Some thoughts on the Second Line Culture of New Orleans

Nearly a decade ago, when I was the editor of Beat Street Magazine, we published an issue focused exclusively on the culture of our city, which included stories about jazz funerals, the evolution of brass bands and the return of Danny Barker (pictured below-photo by Michael P. Smith) to New Orleans. During an editorial planning meeting, a heated discussion ensued between myself, the publisher Steve Novak and the esteemed musicologist and cultural historian Jerry Brock. Novak wanted to include a piece about the underground economy of food and drink vendors that are integral to second line parades.

His idea was to interview Miss Linda, the Ya-ka-Mein Lady; the BBQ grill men, the men with rolling coolers full of beverages and other member of this unique subculture. At the time, Kermit Ruffins had recently left the Rebirth Brass Band to start the BBQ Swingers and was supplementing his income cooking his now-signature food on a barbecue pit that was mounted in the bed of his pickup truck.

Brock was totally against anything that would expose these underground entrepreneurs to the vagaries of city government bureaucracy. He was convinced that permits and inspections would doom this important cultural tradition. The decision to assign a writer to this story was mine and I sided with Brock.

Now the proverbial cat is out of the bag. As the second line season kicked off this past Sunday with the annual parade of the Valley of the Silent Men through Central City, two stories appeared in the Times-Picayune suggesting that one of the reasons for an impeding crackdown was complaints from bar owners on the parade route about alcohol and food sales in front of their establishments.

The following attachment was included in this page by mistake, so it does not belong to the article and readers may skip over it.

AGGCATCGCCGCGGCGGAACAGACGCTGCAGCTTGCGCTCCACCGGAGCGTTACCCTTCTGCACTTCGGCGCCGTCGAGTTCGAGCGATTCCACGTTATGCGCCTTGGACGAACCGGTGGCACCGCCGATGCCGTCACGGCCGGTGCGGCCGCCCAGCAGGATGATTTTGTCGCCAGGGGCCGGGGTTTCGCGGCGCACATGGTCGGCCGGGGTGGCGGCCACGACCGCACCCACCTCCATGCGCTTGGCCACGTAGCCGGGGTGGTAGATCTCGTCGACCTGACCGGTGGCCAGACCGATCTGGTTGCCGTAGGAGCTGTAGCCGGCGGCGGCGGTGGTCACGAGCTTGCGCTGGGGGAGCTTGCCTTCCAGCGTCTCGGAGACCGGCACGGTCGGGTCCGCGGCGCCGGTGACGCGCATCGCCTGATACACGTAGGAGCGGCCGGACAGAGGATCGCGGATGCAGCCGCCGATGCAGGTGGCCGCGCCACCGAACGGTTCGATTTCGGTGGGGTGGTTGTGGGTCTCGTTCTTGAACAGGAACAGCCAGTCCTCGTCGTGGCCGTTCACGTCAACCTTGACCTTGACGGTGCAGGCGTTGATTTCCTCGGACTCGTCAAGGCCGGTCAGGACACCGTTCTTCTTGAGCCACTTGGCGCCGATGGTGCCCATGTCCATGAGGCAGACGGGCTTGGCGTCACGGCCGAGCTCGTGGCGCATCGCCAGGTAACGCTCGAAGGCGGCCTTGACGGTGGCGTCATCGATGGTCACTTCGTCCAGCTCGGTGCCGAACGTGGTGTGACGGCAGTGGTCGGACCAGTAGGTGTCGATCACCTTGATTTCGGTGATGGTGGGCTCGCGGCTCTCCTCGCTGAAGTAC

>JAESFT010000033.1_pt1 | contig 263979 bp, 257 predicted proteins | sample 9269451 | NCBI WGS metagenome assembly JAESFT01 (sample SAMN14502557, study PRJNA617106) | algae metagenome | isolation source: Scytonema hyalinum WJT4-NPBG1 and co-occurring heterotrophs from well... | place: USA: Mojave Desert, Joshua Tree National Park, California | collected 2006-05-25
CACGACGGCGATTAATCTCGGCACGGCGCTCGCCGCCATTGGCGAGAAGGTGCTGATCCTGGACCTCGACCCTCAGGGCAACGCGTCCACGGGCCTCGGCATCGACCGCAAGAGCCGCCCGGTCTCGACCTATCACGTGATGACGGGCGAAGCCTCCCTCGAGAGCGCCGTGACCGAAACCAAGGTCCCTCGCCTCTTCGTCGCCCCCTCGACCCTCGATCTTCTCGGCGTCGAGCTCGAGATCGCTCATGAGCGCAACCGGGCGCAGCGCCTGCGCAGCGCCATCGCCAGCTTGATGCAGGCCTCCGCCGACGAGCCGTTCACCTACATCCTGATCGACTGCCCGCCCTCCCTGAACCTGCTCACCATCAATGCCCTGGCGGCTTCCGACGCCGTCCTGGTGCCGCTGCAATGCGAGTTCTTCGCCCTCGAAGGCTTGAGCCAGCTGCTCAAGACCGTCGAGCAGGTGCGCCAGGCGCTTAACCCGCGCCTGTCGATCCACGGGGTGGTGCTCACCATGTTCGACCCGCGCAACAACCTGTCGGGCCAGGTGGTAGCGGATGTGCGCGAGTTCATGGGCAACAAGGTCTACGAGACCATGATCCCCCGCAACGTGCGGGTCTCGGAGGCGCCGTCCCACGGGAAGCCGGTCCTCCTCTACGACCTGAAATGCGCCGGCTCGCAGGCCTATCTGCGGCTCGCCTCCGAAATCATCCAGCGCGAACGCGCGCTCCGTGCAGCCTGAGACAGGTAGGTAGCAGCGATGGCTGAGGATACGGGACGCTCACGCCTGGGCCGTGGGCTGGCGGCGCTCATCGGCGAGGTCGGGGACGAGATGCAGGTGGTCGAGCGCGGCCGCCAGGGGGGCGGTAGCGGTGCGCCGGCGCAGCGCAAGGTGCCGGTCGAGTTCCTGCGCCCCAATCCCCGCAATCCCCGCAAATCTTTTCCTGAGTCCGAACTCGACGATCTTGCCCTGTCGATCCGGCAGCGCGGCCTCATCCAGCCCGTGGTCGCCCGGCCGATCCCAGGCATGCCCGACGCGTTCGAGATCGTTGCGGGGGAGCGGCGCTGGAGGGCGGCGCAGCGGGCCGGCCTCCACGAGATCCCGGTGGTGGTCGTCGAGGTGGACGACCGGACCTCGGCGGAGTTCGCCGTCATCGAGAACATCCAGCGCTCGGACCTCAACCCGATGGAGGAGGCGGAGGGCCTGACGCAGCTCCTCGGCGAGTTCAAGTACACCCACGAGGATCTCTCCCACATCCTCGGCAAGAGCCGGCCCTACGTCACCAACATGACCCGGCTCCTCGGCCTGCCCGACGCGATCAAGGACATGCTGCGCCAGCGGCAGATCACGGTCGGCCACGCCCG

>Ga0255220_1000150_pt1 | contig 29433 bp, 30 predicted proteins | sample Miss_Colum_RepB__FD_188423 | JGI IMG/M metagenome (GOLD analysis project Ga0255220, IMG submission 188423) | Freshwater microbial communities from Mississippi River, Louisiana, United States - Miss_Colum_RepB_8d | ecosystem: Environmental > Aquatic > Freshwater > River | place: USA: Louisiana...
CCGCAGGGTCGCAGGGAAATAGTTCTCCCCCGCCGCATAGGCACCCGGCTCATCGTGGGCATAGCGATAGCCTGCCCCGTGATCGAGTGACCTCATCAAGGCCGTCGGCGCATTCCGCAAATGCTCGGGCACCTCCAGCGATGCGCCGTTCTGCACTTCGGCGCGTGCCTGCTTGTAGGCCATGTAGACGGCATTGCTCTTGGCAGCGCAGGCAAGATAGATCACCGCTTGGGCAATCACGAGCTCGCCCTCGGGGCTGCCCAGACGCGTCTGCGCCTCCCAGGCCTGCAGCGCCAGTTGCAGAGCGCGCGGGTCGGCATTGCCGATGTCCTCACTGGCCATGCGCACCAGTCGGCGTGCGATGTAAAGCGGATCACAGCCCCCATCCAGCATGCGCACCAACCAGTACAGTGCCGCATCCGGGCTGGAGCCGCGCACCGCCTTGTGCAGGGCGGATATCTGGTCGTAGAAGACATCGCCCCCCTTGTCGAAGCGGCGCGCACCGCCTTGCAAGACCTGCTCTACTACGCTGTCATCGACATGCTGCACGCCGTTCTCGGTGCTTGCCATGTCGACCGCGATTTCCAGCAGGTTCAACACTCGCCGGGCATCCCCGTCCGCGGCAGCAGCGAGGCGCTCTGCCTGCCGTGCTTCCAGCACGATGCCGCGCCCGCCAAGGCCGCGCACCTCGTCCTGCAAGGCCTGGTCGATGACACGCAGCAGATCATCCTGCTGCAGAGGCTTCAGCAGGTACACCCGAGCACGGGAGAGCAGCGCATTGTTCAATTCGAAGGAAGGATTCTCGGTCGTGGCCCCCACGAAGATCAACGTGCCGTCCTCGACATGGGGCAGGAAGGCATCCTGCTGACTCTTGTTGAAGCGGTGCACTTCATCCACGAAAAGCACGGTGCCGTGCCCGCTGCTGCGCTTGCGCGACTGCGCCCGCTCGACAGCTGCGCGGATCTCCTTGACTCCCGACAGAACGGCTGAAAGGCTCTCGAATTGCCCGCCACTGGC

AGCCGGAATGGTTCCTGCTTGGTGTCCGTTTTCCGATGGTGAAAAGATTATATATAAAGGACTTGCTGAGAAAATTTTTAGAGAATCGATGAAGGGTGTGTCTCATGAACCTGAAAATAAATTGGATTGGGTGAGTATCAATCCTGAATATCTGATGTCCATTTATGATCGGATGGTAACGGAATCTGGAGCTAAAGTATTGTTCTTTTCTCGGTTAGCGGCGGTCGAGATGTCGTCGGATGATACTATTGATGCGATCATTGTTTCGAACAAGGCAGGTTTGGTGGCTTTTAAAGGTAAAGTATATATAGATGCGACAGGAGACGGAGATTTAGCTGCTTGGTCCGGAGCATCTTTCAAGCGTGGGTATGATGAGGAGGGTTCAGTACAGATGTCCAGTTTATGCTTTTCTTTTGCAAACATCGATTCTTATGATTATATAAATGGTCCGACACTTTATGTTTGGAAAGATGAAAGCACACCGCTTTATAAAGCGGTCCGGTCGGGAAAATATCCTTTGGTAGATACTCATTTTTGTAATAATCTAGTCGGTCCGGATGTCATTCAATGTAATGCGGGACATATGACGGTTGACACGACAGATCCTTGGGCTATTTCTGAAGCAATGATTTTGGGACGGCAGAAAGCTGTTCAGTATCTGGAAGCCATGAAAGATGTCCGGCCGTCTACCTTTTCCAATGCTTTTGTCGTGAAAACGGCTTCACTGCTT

(video by Big Red Cotton)

Let me explain this clearly. Every second line has around six stops along the route where the club members and the accompanying brass band musicians have a moment to refresh themselves before returning to the streets. The bar generally provides finger sandwiches or other easy-to-eat snacks and cold drinks to the club members. While the members are inside, only close family and other intimates join them. The bar makes its money from the dozens of patrons who are hanging out waiting for the parade to arrive and linger after it passes through.

Meanwhile there is a lively scene on the street outside the bar. The hundreds of people following the parade take a break too. Food and beverages are sold including beer, water, soft drinks, grilled pork chop sandwiches, smoked sausages, candy apples, popcorn, peanuts and even fresh fruit.

It would be impossible for any of the bars along the route to serve everyone in the short time that the parade is stopped in front of their business. More significantly, the bars on the various second line routes relish the opportunity to be part of this tight knit community.

I am only aware of two instances when a significant problem occurred. The first, which occurred before Katrina upended the culture, ended in tragedy when “Papa” Joe Glasper, a well-respected, long-time Tremé bar owner, shot a beer vendor outside of Joe’s Cozy Corner. Though Glasper certainly overacted and his decision was rash, eyewitnesses testified that the vendor had violated an unwritten rule governing beer sales at second line parades. He should have moved on with the parade.

The second instance occurred this past spring at a bar on Esplanade Avenue. A new integrated club, the Bayou Steppers, had selected Buffa’s as one of their last stops. An employee attempted to get the pit men to move their vehicles away from the bar as they anticipated the parade’s arrival. She eventually began writing down license plate numbers. There was a considerable amount of tension that easily could have been avoided had the bar been aware of the tradition. Fortunately nothing else occurred.

(painting by Barbara Thibodeaux)

As the season progresses with two of the biggest parades scheduled over the next month, it’s important to note this part of our culture is thriving despite well documented population losses six years ago and police permitting issues more recently. There are parades scheduled every weekend between now and the end of June 2012.

There is no easy solution that will balance the city’s role in providing for public safety, generating revenue and protecting our unique culture. By taking a nuanced approach we will insure that these important traditions, which have managed to survive every social and cultural change since the late 1880s, will continue to thrive.

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